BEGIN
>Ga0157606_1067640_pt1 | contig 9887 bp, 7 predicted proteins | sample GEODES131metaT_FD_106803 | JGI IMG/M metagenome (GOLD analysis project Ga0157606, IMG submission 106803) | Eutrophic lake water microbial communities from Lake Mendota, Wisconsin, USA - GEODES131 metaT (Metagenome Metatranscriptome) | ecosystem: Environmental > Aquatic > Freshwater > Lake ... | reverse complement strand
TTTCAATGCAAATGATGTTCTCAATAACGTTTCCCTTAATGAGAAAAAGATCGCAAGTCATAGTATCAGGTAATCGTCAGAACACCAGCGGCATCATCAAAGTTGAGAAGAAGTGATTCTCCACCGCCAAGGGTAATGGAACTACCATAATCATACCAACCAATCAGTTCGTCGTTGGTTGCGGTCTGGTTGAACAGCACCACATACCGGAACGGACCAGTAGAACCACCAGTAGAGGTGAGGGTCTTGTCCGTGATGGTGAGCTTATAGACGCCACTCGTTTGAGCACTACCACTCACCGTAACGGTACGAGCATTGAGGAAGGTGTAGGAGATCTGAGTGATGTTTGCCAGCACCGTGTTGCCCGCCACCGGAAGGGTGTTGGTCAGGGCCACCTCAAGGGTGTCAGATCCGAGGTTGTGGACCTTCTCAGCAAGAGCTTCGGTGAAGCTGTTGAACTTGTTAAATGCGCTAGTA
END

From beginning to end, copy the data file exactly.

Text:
>Ga0157606_1067640_pt1 | contig 9887 bp, 7 predicted proteins | sample GEODES131metaT_FD_106803 | JGI IMG/M metagenome (GOLD analysis project Ga0157606, IMG submission 106803) | Eutrophic lake water microbial communities from Lake Mendota, Wisconsin, USA - GEODES131 metaT (Metagenome Metatranscriptome) | ecosystem: Environmental > Aquatic > Freshwater > Lake ... | reverse complement strand
TTTCAATGCAAATGATGTTCTCAATAACGTTTCCCTTAATGAGAAAAAGATCGCAAGTCATAGTATCAGGTAATCGTCAGAACACCAGCGGCATCATCAAAGTTGAGAAGAAGTGATTCTCCACCGCCAAGGGTAATGGAACTACCATAATCATACCAACCAATCAGTTCGTCGTTGGTTGCGGTCTGGTTGAACAGCACCACATACCGGAACGGACCAGTAGAACCACCAGTAGAGGTGAGGGTCTTGTCCGTGATGGTGAGCTTATAGACGCCACTCGTTTGAGCACTACCACTCACCGTAACGGTACGAGCATTGAGGAAGGTGTAGGAGATCTGAGTGATGTTTGCCAGCACCGTGTTGCCCGCCACCGGAAGGGTGTTGGTCAGGGCCACCTCAAGGGTGTCAGATCCGAGGTTGTGGACCTTCTCAGCAAGAGCTTCGGTGAAGCTGTTGAACTTGTTAAATGCGCTAGTA